From “Kill Bush” to #AssassinateTrump: The return of assassination fascination
by Michelle Malkin
Alert the CDC: Left-wing America has been overcome by another contagious epidemic of assassination fascination. It’s time to declare a public health crisis.
In San Antonio last week, two high school students performed a sicko skit depicting the assassination of President-elect Donald Trump.
In Cleveland, unhinged 24-year-old Zachary Benson tweeted his “life goal is to assassinate Trump.” The hashtag #AssassinateTrump surfaced on Twitter, along with a flood of bloodthirsty death wishes.
Another #AssassinateTrump threat came from Atlanta public transit employee Aleama Philips, who tweeted, “I wish I had the balls to kill him myself,” illustrated with a photo of Trump dead and riddled with bullets. She was fired by the Metropolitan Atlanta Rapid Transit Authority last week.
In San Diego, the loony (and now former) CEO of cybersecurity firm PacketSled, Matt Harrigan, took to Facebook on election night to declare: “I’m going to kill the president.” He further threatened that he was “getting a sniper rifle and perching myself where it counts. Find a bedroom in the White House that suits you, [expletive]. I’ll find you.”
In the music world, rapper Rick Ross vowed to “assassinate Trump like I’m (George) Zimmerman.”
Inevitably, the Kill Trump mania has spread overseas. French radio host Pablo Mira reportedly gloated: “Donald Trump and his victory have given a hope in the American people — the hope that he would be killed even before his inauguration.”
Where is your condemnation of these perverted incitements to violence, President Obama?
Where are you, media concern trolls, to bemoan the anti-Trump culture of hatred and climate of intolerance?
AWOL, of course. The Blame Righty crowd that has falsely blamed random shootings and suicides on conservative talk radio, the tea party, right-wing blogs and Fox News is nowhere to be found when left-wing violent extremism rears its ugly head.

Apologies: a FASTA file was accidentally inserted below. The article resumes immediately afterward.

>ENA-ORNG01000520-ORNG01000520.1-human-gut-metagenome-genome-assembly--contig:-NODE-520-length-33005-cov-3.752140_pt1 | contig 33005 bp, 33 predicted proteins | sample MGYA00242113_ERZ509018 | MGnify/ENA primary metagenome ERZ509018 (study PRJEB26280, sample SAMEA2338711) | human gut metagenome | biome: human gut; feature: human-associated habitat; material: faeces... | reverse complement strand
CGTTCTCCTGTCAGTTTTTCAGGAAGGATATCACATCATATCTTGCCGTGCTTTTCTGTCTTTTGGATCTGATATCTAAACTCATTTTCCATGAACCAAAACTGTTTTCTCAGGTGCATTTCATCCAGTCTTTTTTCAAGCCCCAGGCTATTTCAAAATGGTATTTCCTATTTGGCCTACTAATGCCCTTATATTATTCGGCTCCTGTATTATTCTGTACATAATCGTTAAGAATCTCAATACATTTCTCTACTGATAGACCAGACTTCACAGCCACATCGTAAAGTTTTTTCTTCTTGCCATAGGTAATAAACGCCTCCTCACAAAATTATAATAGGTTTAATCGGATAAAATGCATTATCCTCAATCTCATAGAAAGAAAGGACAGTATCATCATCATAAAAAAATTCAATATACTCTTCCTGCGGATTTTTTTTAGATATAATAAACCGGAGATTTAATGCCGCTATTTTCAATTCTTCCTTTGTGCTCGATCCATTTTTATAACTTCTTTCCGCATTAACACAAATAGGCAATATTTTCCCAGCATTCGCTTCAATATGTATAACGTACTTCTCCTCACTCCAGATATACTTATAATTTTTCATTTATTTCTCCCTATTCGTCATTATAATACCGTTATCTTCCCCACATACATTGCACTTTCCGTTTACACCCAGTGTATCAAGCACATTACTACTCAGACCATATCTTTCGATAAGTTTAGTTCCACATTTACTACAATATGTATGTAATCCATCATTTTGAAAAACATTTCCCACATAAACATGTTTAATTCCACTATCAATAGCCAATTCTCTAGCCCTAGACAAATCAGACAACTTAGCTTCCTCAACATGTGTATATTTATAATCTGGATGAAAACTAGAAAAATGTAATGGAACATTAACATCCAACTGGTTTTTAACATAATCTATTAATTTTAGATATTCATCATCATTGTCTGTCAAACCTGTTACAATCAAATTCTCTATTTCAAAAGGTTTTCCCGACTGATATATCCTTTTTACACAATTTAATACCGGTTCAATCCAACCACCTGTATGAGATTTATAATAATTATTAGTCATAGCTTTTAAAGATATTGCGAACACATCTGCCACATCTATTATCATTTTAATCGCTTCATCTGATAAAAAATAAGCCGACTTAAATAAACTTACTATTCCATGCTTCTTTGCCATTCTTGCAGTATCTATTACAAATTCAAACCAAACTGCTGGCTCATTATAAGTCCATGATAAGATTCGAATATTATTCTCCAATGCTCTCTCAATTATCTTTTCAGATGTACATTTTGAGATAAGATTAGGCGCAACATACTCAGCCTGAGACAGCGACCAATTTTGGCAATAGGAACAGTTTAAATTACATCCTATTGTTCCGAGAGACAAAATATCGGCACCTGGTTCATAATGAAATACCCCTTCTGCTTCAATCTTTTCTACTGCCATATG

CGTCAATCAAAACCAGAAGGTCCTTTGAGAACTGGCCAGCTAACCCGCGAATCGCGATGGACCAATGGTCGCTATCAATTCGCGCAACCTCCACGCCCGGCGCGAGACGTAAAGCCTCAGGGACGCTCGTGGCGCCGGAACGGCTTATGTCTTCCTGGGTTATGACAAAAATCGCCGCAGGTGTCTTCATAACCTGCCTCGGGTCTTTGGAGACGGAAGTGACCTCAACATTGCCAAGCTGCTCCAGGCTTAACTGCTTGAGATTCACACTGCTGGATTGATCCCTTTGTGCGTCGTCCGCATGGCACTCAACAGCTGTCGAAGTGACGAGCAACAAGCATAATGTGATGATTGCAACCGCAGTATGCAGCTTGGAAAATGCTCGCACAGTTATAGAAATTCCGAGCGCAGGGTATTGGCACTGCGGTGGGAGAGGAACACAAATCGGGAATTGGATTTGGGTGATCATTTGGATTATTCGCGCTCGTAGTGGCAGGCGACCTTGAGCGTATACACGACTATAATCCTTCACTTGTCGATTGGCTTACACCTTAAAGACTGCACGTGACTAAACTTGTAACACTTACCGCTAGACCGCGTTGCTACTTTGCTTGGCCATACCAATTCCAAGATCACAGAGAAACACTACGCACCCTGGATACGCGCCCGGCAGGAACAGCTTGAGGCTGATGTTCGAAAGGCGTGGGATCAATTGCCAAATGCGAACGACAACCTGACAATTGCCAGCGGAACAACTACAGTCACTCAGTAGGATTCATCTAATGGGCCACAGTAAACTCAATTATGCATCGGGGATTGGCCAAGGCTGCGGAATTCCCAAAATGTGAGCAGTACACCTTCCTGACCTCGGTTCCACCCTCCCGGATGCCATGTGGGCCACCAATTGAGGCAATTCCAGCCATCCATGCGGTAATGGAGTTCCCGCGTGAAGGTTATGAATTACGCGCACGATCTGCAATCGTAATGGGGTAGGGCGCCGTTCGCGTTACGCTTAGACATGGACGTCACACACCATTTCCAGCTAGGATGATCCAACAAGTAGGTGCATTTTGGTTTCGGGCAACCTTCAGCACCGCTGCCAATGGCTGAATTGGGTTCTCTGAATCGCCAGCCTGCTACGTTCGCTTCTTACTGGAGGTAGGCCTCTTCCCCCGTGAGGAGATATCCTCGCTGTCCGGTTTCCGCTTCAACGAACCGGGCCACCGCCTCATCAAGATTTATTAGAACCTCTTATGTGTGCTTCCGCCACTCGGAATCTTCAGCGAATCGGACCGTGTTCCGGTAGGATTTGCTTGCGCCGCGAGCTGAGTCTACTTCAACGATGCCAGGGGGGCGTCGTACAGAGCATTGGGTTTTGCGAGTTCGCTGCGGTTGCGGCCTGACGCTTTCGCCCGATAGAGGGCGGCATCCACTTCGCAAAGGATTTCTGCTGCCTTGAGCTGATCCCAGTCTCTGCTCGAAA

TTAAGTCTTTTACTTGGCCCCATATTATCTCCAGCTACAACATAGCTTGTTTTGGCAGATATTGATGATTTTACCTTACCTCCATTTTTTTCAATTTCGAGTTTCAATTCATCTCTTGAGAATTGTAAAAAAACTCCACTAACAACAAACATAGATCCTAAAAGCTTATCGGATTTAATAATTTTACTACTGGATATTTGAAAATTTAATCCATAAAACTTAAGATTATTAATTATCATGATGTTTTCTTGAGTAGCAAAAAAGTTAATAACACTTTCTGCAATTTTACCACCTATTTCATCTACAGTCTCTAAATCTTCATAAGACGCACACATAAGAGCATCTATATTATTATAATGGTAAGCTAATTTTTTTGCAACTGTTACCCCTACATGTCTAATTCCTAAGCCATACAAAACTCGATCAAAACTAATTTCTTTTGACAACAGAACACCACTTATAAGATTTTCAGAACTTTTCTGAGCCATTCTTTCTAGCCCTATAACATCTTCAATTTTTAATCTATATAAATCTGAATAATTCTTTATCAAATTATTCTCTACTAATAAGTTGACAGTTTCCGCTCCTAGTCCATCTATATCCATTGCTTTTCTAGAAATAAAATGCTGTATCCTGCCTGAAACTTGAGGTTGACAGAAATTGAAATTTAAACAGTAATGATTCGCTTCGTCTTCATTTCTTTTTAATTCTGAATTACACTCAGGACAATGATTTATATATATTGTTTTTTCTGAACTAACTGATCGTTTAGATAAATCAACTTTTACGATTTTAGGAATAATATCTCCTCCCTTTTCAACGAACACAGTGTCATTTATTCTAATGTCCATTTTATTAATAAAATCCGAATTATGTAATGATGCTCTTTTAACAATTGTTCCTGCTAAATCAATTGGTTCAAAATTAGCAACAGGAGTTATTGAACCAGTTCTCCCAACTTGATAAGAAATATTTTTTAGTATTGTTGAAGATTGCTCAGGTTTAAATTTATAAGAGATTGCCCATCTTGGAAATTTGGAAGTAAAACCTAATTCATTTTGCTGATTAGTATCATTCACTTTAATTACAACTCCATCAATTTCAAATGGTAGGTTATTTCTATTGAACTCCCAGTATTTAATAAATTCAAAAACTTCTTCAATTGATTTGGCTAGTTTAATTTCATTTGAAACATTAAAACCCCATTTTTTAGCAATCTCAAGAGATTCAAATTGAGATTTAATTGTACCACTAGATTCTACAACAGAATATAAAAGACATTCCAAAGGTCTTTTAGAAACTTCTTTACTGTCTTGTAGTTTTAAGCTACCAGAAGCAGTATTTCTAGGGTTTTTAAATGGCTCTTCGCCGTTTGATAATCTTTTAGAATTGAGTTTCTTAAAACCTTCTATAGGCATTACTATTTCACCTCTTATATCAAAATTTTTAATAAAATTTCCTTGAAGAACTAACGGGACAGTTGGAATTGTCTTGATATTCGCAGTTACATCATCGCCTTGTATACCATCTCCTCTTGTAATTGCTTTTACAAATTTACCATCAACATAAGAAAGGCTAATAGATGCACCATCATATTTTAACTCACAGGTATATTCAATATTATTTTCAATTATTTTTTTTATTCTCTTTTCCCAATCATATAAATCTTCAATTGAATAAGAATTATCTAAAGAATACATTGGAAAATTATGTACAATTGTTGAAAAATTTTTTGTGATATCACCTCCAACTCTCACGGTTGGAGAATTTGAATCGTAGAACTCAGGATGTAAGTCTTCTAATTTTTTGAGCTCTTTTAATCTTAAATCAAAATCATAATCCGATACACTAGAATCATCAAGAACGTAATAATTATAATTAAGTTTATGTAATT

Double-standard-itis is a chronic and recurring condition, accompanied by politically expedient amnesia. Assassination chic was all the rage when George W. Bush took office and extended throughout his two terms in office. I remember — even if the civility and tolerance police at The New York Times don’t.
Protesters displayed signs of a decapitated Bush gushing blood from his neck and slogans proclaiming “Bush — the only dope worth shooting.”
“Kill Bush” T-shirts spattered with fake blood went on sale at CafePress.com.
An art exhibit in Chicago featured Al Brandtner’s work titled “Patriot Act,” a sheet of mock 37-cent red, white and blue stamps showing a handgun pointed at Bush’s head.
Off-Broadway play “I’m Going to Kill the President” led audience members in a group chant screaming, you guessed it, “I’m Going to Kill the President.”
“Comedian” Rich Hall performed a public hate anthem, “Let’s get together and kill George Bush.”
Former Democratic Kentucky Governor Steve Beshear joked: “When I mention that Democrats are problem solvers, I can think of only one Republican who can be a problem solver — that is Vice President Dick Cheney
(who accidentally shot a hunting companion in 2006) if he would just take George on a hunting trip.”
Nicholson Baker penned “Checkpoint,” a novella conversation between two people debating assassinating President Bush with “radio-controlled flying saws” or a “remote-controlled boulder made of depleted uranium.”
Sarah Vowell wrote “Assassination Vacation,” a best-selling murder travelogue of assassinated Republican presidents, in which she confessed she was so crippled by hatred of Bush that she couldn’t even write his name and admitted that her “simmering rage against the current president scares me.”
Across the pond, Guardian columnist Charlie Brooker lamented Bush’s election with a screed asking, “John Wilkes Booth, Lee Harvey Oswald, John Hinckley Jr. — where are you now that we need you?”
British docudrama “Death of a President” imagined the assassination of Bush by a gunman at the Chicago Sheraton hotel after an anti-war rally.
And Code Pink poster woman Cindy Sheehan penned an autobiography in which she confessed her presidential murder fantasy — going back in time and killing the infant Bush in order to prevent the Iraq War. She admitted she had entertained this infanticidal fantasy “often.”
From “Kill Bush” to #AssassinateTrump, the naked hypocrisy of the “love and peace” left is on full display. Spare us the lectures about diversity, tolerance and safe spaces. Look in the mirror. Put down the haterade. Seek help.